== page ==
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NR students in MDHA, DNR activities

Luke Burlingame of Maple Grove, NR Club president;
Jack Britton, MDHA chapter president; and (back) Dr. Bill Faber, instructor and NR Club adviser.
As the 2013 spring semester begins Jan. 14 at Central Lakes College, students
in the Natural Resources program welcomed a partnering donation and enjoyed
participating in a statewide DNR roundtable. The Brainerd chapter of Minnesota Deer Hunters
Association has given the Central Lakes College Natural Resources Club $700 as
a donation. The club assisted the MDHA with its Hides for Habitat project
during last November’s hunt. College students assisted with the
preparation of deer hides, cleaning and salting nearly 1,000 hides over a
three-week period. About 15 CLC students were involved, led by Luke Burlingame,
president of the NR Club at CLC.

“It was a dirty job
and we’re thankful to the members of the college club for helping with this
project,” said Jack Britton, chapter president. He was joined by Peter
Lodermeier of Fort Ripley, Region 5 MDHA director, who said, “These are good
young people doing good community service.”
            Burlingame and fellow student Katie
Geissler joined instructor Dr. Bill Faber recently at the annual Minnesota DNR
Roundtable at the Crowne Plaza Hotel, St. Paul. Recent graduate Steve McKay,
former NR Club president now attending the University of Wisconsin-Stevens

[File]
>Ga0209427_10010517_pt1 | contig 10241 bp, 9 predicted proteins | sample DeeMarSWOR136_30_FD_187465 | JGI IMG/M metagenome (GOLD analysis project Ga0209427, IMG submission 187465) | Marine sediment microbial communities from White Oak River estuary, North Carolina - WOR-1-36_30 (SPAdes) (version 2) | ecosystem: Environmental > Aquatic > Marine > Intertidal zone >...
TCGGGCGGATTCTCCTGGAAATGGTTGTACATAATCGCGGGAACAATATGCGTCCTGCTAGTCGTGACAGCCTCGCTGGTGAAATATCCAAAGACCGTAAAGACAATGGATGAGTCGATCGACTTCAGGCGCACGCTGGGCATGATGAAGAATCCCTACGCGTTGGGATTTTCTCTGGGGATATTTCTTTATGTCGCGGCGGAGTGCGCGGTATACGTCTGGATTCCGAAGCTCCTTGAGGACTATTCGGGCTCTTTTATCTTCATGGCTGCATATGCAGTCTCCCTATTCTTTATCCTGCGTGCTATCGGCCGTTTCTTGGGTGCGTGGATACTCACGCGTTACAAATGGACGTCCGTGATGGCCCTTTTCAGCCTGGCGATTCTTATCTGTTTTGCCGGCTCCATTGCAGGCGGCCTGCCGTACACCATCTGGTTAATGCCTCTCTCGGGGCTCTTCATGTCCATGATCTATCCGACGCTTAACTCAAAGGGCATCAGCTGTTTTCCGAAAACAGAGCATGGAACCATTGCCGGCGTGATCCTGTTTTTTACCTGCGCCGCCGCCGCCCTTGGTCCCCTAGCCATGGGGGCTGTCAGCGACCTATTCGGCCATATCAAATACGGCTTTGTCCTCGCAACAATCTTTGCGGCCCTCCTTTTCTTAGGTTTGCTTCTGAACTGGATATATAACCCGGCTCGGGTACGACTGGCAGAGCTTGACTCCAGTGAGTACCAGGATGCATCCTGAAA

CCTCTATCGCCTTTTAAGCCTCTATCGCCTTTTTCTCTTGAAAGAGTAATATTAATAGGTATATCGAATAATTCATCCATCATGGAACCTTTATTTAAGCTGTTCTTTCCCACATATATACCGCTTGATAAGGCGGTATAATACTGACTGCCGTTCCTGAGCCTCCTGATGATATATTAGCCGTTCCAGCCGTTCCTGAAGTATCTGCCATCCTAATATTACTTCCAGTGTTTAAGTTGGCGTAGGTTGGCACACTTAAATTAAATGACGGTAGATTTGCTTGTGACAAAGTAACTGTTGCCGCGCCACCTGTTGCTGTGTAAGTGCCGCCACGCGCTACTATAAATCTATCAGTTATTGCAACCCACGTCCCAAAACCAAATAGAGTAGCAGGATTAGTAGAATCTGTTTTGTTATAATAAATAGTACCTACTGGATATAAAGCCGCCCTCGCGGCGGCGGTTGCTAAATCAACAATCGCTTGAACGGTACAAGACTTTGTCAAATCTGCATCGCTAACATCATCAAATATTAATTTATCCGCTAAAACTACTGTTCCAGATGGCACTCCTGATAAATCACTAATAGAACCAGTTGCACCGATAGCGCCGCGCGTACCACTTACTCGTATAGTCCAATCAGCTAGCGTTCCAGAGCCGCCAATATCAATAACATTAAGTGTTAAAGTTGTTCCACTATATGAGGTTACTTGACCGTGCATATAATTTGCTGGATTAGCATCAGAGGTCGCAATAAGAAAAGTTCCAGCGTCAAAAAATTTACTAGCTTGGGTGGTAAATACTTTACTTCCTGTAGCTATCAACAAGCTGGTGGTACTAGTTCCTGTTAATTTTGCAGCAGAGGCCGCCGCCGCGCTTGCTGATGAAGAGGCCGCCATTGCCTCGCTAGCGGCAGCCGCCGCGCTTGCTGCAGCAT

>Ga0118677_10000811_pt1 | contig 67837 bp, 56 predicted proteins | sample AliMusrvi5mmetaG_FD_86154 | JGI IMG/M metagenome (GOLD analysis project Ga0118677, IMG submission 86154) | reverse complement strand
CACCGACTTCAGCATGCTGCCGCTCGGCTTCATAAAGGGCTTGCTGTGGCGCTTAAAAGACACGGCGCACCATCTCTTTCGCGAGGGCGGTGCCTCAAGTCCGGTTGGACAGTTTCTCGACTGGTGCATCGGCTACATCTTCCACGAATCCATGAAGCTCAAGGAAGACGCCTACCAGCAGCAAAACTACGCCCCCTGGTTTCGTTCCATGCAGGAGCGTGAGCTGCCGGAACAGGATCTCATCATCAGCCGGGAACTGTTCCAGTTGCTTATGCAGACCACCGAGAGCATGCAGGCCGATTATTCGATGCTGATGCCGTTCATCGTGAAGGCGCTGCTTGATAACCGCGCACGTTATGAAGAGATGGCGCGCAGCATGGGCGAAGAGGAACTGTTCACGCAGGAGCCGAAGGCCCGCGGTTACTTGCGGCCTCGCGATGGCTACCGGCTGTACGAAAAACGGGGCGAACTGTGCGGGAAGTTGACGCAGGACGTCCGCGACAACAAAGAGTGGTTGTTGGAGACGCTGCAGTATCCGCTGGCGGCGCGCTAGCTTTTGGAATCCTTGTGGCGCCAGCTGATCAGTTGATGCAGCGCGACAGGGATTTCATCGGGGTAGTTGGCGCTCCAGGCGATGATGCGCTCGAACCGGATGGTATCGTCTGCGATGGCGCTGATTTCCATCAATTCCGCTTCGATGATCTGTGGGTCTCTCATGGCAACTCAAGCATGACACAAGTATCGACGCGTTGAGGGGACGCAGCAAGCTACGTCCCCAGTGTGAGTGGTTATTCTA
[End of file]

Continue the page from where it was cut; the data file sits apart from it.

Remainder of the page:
Point, joined them.
            “It was a great experience for our
students,” said Faber, “as they began with an opening breakfast on Friday
morning specifically for the students, where we had an hour and a half panel
discussion on ways for these young people to get into the NR field as young
professionals, what they need to do during their college studies, etc. Then
they participated in the day and a half of Roundtable discussions.”
            Burlingame, a Maple Grove native,
will graduate from CLC in the spring. He plans to pursue studies at UW-Stevens
Point and is interested in a career as a wildlife biologist.
            “The roundtable was a great
experience,” he said. “It gave us an opportunity to meet DNR professionals and
learn a lot about the successes the DNR has had in 2012, as well as the goals
it has for 2013.
“We not only heard from DNR employees, but stakeholders and citizens as
well. This gave us a more well-rounded understanding of the concerns
surrounding some the issues being discussed.”
Burlingame said that one of the most beneficial things the roundtable
provided was the students’ breakfast. “This allowed us to get information and
recommendations from DNR panel members on what we can do to make our way in the
natural resources profession,” he said. “We were asked to give a summary of
what our future goals are and our area of interest in the natural resource
field. The coordinator is providing us with contact information for DNR
professionals in these areas that can help guide us as we progress in our
Geissler, a natural resources student from Silver Bay, said she met
many professionals she otherwise wouldn’t have been able to interact with at
this stage of her career. “The DNR is setting us up with a mentor in our field
of interest,” she said, “and we are able to contact that person and learn from him
or her. I would have never done that on my own, and I am grateful for them for
doing so.
Geissler said she learned about an organization called Becoming an
Outdoors Woman. “BOW had a lot of advice and I was able to get contact
information so I can stay in touch with that organization and hopefully become
a participant.”

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